New Lunch on the Lower East Side

Posted on: January 24th, 2012 at 6:18 am by

While eating in the neighborhood isn’t the bargain it used to be, lunching still provides a way to sample new fare on a recession-friendly budget. And you can do it while avoiding chain restaurants, which we seem to be running into more often than a problematic ex. Really, what’s the deal with all the new Subways opening in the hood? (thanks, Seinfeld).

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So, in that vein, here are some recently-opened choices for lunch. It may not meet the strict definition of “locavore,” but as you could guess, we like patronizing locally-owned joints:

Bowery Diner
Serving the neighborhood since last week, Bowery Diner is currently offering up coffee, donuts and scones during the day, in preparation for opening for lunch in the near future. The dinner menu at the retro 1950s space looks to be updated, albeit pricey diner food (burgers, sandwiches, steaks, and some cleverly named cocktails including the “Down on the Bowery”: shot of house made pickle brine, shot of Michter’s Rye & can of Dale’s Pale Ale). We hear it’s like Florent on the East, so fair warning.

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Little Muenster
Expanding the trend of uber-specialized eateries (such as The Meatball Shop, Bread, Rice to Riches, MacBar, Sauce), Little Muenster apparently receives rave reviews from locals, who wax poetic about, well, lots of cheese. The quaint space (with the coolest chandelier made out of cheese graters, by the way), features such happily gooey sandwiches as gruyere, chevre and leek confit on panchetta, as well as white American singles with tomato and bacon.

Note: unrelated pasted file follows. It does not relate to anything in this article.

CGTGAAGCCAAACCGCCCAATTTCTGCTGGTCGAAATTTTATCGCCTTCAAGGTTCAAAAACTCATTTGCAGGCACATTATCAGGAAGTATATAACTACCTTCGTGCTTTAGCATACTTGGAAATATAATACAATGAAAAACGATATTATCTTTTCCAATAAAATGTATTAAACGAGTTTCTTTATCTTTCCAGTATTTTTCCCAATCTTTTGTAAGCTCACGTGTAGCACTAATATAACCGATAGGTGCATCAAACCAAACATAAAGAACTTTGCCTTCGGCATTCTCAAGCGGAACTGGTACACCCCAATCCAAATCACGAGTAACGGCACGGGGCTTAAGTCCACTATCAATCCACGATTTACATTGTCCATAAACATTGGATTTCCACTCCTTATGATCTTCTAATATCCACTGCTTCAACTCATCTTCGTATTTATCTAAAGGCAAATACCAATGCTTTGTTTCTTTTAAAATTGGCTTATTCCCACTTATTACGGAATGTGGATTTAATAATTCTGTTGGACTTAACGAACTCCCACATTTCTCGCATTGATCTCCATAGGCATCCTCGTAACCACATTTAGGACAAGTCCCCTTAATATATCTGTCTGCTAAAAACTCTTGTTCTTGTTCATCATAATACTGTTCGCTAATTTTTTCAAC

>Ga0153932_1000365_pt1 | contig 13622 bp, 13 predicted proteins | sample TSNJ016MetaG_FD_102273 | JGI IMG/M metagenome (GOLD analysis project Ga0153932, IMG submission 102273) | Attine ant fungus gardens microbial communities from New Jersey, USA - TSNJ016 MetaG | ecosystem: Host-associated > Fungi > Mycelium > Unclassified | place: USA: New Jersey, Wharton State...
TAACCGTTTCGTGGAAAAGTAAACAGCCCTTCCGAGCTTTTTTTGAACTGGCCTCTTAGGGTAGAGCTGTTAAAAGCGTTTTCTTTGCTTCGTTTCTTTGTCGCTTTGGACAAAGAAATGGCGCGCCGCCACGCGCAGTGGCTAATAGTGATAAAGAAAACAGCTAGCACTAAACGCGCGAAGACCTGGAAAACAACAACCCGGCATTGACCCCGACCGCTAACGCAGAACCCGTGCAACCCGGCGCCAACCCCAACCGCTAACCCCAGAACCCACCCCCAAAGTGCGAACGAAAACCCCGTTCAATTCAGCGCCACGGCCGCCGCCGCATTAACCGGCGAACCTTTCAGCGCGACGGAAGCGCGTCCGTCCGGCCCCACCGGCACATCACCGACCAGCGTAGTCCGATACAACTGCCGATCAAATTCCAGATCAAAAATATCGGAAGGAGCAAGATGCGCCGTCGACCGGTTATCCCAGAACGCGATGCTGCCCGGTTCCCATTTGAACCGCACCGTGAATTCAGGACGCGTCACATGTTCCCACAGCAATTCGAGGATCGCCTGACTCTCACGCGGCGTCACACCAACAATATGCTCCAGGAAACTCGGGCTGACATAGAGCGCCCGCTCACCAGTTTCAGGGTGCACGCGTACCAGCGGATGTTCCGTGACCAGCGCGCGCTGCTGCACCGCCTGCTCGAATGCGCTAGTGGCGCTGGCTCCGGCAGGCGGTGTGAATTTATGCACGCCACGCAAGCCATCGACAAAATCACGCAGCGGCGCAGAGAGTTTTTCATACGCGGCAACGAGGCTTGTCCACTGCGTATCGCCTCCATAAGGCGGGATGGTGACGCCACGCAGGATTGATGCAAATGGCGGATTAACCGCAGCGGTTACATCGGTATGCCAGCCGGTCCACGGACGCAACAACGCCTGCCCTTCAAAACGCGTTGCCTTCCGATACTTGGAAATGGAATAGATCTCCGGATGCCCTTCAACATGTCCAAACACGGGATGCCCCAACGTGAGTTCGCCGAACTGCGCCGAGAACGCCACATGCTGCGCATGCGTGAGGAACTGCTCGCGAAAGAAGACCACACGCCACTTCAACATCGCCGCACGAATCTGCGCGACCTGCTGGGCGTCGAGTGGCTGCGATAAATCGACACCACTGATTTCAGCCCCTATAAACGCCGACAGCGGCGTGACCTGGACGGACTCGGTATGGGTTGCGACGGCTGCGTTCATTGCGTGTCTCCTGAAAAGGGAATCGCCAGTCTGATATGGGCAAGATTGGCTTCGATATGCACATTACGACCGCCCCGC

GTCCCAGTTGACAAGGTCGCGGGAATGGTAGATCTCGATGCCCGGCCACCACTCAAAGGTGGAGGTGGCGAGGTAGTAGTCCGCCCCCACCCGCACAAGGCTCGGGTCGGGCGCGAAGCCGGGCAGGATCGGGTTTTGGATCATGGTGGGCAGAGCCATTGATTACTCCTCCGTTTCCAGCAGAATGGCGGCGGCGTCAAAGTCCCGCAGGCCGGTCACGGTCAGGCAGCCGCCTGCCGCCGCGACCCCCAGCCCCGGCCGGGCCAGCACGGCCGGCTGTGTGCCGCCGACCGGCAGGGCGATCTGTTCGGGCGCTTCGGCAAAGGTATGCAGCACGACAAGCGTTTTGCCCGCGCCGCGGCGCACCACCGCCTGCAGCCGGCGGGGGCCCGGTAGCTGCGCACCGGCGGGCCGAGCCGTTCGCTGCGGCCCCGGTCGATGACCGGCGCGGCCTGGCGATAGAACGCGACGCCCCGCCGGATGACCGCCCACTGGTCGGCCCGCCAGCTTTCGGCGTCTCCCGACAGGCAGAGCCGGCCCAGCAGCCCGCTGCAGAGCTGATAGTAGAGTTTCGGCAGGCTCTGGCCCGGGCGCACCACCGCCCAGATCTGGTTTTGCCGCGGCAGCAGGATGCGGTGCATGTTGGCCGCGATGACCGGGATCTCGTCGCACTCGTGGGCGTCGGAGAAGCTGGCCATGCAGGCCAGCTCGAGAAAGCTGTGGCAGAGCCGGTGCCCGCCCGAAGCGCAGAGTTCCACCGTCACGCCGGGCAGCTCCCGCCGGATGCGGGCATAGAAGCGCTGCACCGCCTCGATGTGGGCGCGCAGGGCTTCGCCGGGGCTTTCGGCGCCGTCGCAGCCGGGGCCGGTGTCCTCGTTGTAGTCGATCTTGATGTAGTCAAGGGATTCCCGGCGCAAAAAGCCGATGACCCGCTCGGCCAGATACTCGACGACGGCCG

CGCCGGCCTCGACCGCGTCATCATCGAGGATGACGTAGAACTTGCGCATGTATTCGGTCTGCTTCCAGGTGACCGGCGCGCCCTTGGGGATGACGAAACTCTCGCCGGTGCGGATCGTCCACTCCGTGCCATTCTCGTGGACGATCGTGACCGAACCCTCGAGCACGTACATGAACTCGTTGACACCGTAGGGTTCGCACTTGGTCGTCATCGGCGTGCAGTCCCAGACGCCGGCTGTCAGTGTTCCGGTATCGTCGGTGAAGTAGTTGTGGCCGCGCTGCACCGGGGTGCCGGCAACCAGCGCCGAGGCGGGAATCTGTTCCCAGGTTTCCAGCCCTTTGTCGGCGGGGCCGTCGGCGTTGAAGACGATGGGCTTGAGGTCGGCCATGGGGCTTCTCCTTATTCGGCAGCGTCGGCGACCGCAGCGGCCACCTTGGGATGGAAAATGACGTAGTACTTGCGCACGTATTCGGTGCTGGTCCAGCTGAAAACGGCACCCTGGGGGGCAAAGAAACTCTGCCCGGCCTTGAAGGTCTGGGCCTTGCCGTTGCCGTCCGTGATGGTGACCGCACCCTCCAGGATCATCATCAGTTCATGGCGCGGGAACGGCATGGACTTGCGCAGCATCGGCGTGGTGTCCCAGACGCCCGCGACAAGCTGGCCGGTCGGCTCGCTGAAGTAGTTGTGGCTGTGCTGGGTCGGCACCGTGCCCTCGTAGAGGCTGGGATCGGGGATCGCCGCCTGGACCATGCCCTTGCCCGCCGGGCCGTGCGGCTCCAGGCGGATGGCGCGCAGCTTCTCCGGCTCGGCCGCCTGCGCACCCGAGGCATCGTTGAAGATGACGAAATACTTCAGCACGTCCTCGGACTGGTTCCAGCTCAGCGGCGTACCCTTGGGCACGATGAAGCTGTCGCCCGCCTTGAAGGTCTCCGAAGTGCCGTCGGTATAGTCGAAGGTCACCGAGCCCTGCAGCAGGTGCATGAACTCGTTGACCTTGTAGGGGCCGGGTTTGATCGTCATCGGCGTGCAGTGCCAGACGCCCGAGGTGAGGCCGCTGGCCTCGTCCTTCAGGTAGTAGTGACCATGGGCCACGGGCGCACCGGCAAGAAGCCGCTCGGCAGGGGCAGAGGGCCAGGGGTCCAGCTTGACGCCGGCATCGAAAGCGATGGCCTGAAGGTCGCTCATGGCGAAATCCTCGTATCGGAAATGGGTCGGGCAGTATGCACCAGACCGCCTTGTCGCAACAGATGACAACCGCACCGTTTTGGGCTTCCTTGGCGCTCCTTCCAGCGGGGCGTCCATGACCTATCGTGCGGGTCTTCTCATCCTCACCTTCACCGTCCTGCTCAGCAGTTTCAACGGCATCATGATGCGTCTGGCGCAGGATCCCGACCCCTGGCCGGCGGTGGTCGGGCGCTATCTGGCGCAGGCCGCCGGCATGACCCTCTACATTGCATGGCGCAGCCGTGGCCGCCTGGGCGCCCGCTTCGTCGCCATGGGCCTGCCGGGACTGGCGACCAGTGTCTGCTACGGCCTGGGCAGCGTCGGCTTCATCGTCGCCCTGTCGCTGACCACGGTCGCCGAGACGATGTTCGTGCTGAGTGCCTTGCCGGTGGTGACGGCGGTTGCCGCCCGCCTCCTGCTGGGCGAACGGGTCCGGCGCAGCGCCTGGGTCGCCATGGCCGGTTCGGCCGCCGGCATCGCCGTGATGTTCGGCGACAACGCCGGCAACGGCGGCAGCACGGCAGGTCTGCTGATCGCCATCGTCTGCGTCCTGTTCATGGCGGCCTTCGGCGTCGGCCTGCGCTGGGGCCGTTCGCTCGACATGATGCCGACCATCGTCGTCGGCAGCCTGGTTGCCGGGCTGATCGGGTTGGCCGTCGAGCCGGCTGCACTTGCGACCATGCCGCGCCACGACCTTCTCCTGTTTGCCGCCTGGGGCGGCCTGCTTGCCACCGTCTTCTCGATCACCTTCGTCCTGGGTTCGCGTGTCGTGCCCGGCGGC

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Veselka Bowery
The fancier and far younger sister of 57-year-old East Village Veselka, this new, more upscale Bowery location recently added lunch. (We still can’t quite get used to using the words “Bowery” and “upscale” in the same sentence.) Their lunch menu is not yet available online, but we hope it features some of the creative Eastern European interpretations featured on their dinner menu, such as assorted versions of Ukrainian Stuffed Eggs (wild mushroom, caramelized onion & bacon; smoked salmon & caviar; chicken liver & onion). We assume they’ll have their famous perogi, too.

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A new arrival this past year on Eldridge Street, local denizen Zoe Feigenbaum has created a beautiful, atmospheric restaurant which now serves lunch. And if you can’t tear yourself away from your keyboard, Zoe’s offers lunch delivery, too. Offerings include updated standards, such as a reuben sandwich and a chicken parm (described as “better than the pizza joint”), along with unexpected dishes like papparadelle with oxtail, chicken and guanciale.

What are some of your choice neighborhood lunch spots?

Writeup and photos by Lori Greenberg

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